X-ray Chest PA View

X-ray chest PA view (postero-anterior) gives a good assessment of the cardiac size. It is taken with the film in front of the chest and the X-ray tube behind, from a distance of 6 feet. This view avoids magnification of the heart as the film is close to the anterior chest wall. PA view is identified by the presence of the fundal gas bubble and the absence of the scapulae in the lung fields. Side of the liver shadow gives a hint to the situs, being solitus if it is on the right side. The left cardiac border is formed by the aortic knuckle, pulmonary bay, left atrial appendage and left ventricle from above downwards. Right border is formed mostly by the right atrium, while a small portion of the inferior vena cava and superior vena cava may be seen. Ascending aorta may form the right upper border, especially if it is dilated. Indentation of the tracheal air shadow on the left side by the aortic arch indicates a left sided arch and vice versa.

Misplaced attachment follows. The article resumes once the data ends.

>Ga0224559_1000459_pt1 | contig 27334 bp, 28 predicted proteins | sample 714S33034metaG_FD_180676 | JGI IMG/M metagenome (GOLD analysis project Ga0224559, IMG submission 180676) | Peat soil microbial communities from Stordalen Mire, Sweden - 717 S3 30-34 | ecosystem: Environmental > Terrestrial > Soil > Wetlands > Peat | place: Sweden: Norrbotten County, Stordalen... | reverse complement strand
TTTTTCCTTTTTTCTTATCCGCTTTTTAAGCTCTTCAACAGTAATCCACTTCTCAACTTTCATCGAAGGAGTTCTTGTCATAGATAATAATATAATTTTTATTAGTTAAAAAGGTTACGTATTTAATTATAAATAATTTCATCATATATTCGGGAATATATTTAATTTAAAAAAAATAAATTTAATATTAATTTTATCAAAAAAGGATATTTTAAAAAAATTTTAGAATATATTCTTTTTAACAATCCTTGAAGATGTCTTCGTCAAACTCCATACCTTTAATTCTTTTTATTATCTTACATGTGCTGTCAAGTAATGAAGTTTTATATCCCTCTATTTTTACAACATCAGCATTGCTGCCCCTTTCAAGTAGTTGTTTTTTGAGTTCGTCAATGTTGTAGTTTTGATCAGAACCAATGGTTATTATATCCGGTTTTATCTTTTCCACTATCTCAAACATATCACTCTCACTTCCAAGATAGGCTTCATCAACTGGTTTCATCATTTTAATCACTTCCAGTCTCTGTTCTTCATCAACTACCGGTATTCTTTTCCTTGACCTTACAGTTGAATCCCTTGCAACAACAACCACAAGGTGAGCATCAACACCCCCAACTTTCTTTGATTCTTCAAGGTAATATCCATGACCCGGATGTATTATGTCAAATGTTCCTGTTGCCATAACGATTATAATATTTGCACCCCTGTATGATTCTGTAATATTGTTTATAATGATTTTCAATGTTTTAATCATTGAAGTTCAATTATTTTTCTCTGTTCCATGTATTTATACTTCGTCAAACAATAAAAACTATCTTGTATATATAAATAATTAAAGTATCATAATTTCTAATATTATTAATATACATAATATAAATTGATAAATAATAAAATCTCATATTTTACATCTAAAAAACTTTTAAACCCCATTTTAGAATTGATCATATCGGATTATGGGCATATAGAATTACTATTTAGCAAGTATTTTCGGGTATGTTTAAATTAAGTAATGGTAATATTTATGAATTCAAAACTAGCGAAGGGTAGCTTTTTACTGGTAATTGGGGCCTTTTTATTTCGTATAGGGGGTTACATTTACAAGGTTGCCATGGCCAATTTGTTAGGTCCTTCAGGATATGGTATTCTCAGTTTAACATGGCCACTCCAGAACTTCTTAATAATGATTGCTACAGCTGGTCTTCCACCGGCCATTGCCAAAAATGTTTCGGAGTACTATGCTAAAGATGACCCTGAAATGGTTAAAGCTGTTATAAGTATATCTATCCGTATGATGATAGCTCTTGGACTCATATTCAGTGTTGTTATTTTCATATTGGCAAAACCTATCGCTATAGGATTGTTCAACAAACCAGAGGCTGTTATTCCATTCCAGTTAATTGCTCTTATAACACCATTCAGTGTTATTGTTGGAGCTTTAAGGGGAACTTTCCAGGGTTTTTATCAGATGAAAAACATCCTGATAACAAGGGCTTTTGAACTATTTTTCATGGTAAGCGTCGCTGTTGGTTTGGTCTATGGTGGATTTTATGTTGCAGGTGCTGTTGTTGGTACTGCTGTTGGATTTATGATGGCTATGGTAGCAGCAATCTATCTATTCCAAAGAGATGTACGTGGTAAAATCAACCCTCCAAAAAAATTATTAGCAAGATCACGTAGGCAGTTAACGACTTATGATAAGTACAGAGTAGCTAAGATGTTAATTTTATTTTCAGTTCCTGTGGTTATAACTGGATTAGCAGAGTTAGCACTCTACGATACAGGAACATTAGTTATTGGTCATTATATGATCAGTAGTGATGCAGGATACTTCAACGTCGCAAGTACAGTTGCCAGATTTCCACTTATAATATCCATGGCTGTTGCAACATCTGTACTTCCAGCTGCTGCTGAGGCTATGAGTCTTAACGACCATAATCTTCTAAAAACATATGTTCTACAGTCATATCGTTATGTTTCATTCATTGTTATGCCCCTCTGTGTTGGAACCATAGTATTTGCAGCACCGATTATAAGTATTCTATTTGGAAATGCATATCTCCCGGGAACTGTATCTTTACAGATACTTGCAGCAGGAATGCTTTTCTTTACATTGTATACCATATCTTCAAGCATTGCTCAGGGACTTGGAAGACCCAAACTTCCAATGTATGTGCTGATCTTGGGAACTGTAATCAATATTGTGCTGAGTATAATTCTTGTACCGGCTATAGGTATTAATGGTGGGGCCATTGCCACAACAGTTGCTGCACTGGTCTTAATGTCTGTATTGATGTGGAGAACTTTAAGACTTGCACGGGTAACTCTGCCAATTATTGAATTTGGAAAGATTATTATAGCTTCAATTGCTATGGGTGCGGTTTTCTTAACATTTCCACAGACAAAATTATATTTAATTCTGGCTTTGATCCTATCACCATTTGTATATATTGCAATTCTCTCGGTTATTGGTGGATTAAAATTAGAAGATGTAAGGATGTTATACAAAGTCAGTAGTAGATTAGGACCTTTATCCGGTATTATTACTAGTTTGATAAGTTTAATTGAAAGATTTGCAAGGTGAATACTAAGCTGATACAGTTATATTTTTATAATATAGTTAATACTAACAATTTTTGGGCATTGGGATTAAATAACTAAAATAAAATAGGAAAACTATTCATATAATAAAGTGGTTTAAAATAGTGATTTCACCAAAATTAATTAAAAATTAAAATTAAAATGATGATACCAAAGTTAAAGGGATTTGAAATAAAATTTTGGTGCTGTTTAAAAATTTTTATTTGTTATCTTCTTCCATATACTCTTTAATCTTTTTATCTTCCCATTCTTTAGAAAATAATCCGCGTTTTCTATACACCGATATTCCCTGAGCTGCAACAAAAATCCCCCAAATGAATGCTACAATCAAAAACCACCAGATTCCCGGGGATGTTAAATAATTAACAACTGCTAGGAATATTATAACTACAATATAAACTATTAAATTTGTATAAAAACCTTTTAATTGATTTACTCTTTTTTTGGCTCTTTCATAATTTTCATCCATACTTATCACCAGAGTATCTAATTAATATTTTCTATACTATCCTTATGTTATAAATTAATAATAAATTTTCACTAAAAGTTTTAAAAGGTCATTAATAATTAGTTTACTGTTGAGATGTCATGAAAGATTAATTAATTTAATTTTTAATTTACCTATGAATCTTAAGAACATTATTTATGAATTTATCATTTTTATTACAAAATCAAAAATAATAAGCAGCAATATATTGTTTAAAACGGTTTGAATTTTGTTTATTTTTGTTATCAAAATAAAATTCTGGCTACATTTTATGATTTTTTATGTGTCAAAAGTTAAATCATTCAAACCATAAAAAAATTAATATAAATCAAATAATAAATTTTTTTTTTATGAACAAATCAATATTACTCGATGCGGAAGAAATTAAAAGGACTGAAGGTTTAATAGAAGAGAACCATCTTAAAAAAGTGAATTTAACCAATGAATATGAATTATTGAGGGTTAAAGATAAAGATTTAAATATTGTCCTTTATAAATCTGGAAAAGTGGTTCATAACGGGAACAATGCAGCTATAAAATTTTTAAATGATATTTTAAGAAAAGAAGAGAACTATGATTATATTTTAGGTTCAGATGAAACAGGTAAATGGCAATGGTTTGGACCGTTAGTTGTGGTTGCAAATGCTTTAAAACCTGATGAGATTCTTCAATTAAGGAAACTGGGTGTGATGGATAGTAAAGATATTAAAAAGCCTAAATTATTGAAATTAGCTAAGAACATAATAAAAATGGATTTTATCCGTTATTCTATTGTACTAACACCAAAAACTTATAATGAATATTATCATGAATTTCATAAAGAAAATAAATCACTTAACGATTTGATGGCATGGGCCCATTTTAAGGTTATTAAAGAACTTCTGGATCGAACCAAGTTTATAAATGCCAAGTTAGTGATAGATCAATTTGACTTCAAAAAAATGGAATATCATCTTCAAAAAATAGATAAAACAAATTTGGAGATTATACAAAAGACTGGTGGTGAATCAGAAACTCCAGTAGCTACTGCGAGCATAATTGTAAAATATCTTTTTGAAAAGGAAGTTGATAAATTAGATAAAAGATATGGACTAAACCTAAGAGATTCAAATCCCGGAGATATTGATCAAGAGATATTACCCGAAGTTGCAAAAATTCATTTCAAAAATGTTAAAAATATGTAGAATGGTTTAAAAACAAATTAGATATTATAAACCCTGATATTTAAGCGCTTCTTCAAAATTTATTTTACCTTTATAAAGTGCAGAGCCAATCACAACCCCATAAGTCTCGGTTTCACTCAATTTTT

Though the most commonly used projection for chest X-ray on an outpatient basis is PA view, almost all of the chest X-rays in the intensive care units (ICU) are taken in the AP (antero-posterior) projection as the patient is often quite sick and unable to sit or standing. The cassette containing the X-ray film is placed behind the back of the patient in the bed (of course there is no ‘film’ in a digital X-ray cassette). Occasionally a PA view in sitting posture is possible in the not so sick patients. AP view has a lot of limitations in assessing the cardiac structures. AP view introduces magnification of cardiac silhouette and apparent cardiomegaly is common. Widening of pedicle may be noted in supine view taken in the AP projection.